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Housemates

Ten tips to make you the perfect housemate

It can be a challenge living with people for the first time, especially when you’ve never met them before, and now you have to spend time with them in VERY close quarters! 

Although initially it can be a source of anxiety, many housemates go on to become life-long friends – here’s a few tips to get your friendship off to a great start!

1. Clear communication

Talk to your housemates, find out what their expectations are as well as expressing yours.   It’s usually good to set a few ground rules in the early stages so you don’t end up stepping on anyone’s toes.

2. Keep an open mind

Your housemates may be very different from you – whether it be a different background, culture or lifestyle choice but I bet you’ll be able to find some common ground.  You never know you might just learn something new, but even if you don’t acceptance or even just plain old tolerance will go a long way.  Vive la différence!

3. Respect boundaries (i.e. don’t touch anything that’s not yours!)

There will always be a time when you’ve run out of something and a) you’re on an essay deadline and really don’t have time to leave the house or b) you’re in your onesie and you really can’t be bothered to get dressed and leave the house but always make sure you ask your housemate before taking their last bit of milk or borrowing their ridiculously expensive shower gel.  Although we don’t recommend waking them if its 3am in the morning – on this occasion, an apology and offer of a nice cooked meal may be a good alternative.  Whatever you do, don’t let notes get involved….

4. Don’t be passive aggressive

If your housemates have done something to offend you, try to nip it in the bud as early as possible.  Don’t give them the silent treatment and whatever you do – don’t leave passive-aggressive notes around the house!  It will only end up on Twitter….

Fridge Note

5. Pay up on time

Whether it’s your share of the rent or your contribution to the household bills, always make sure you pay on time so your housemates don’t have to come chasing you - if it’s communicated clearly how much everyone owes at the start there shouldn’t be a problem. 

Group money matters can always be tricky – and can be the source of many an argument.  Don’t expect your housemates to join in the celebrations if you’re partying before your share of the rent has been paid.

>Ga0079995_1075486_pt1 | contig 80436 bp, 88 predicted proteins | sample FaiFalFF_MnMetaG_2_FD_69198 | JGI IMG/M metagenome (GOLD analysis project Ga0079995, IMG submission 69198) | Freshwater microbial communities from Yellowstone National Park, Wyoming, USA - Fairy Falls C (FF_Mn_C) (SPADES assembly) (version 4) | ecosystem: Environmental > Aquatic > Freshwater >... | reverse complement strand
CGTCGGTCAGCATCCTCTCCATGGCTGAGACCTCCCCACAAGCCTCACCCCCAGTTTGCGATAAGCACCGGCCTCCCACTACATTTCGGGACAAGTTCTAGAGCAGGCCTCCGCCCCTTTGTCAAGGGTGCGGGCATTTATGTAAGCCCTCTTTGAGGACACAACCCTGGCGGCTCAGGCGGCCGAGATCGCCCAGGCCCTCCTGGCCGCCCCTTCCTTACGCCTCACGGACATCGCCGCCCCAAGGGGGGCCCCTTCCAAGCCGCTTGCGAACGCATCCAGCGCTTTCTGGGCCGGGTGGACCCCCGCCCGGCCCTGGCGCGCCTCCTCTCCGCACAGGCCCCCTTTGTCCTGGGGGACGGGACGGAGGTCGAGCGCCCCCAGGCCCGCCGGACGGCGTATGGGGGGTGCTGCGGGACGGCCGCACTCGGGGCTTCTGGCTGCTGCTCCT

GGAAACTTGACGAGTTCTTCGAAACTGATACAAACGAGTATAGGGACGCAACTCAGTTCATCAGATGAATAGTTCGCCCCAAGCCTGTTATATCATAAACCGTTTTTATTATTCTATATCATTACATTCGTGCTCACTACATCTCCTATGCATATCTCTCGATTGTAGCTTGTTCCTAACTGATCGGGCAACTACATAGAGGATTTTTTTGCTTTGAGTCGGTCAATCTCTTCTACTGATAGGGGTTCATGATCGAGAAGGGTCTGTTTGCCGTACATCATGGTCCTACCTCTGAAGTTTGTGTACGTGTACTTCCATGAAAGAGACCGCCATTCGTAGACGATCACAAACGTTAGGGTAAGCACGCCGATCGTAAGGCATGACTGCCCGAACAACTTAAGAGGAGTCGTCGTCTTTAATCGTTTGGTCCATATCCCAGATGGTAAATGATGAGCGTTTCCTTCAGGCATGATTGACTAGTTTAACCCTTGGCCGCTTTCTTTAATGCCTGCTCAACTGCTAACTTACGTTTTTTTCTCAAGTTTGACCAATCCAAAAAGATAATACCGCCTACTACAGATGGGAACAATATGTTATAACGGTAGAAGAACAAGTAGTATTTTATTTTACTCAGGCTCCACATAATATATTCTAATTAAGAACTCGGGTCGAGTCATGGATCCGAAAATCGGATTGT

6. Tidy up (but don’t be a neat freak)!

It’s okay to leave a pile of clothes in your room if you really want to, but try to keep communal areas as tidy as possible.  Don’t leave plates on the living room floor or dishes in the sink to soak and don’t leave wet towels on the floor in the bathroom.  We don’t want you to be a slob but we don’t want you to go too far the opposite way either.  No one likes the clean police.

7. Don’t be anti-social

It’s okay to be a private person or a social butterfly but make sure your housemates know you exist.  Try not to spend all day in your room revising, binge-watching Netflix or playing video games OR if you’re constantly out on the town, then why not invite your housemates along too.

8. Don’t invite your partner over ALL the time

So you may have met your soulmate during Fresher’s week, you’re totally inseparable and you want to spend the rest of your lives together… but it’s unlikely that your housemates will feel the same.  Keep the PDAs to a minimum, try to have some ‘me’ time every now and again but if they are really going to be spending a considerable amount of time at your place, then at least ask them to contribute towards bills and food as a way of placating the others.

9. Try not to be too much of a party animal

Making your flat party-central, 24/7 may make you the most popular student on campus, but with your housemates?  Probably not…  

All-night parties are all part of the student experience, but so is getting a good grade at the end of it, so think again before you invite all your mates back for a rave the night before your housemates exam.

10. Become a culinary wizard

A sure-fire way of winning over your friends is showing them how much of a whizz you are in the kitchen – particularly if their only skill is ripping the lid off a Pot Noodle in record time.  Sharing meals with friends is a great way of bonding and can save you money when buying ingredients in bulk. 

But living together is all about give and take and you don’t want to end up as the house chef so everyone will need to get involved. Even Pot Noodle guy.   


About the author

Heather Collin

Heather Collin

Heather graduated from University in History and English and has spent the last ten years working in Marketing, PR and Events.  She currently works in Digital Communications at Wrexham Glyndwr.

To get in touch with Heather please email heather.collin@glyndwr.ac.uk

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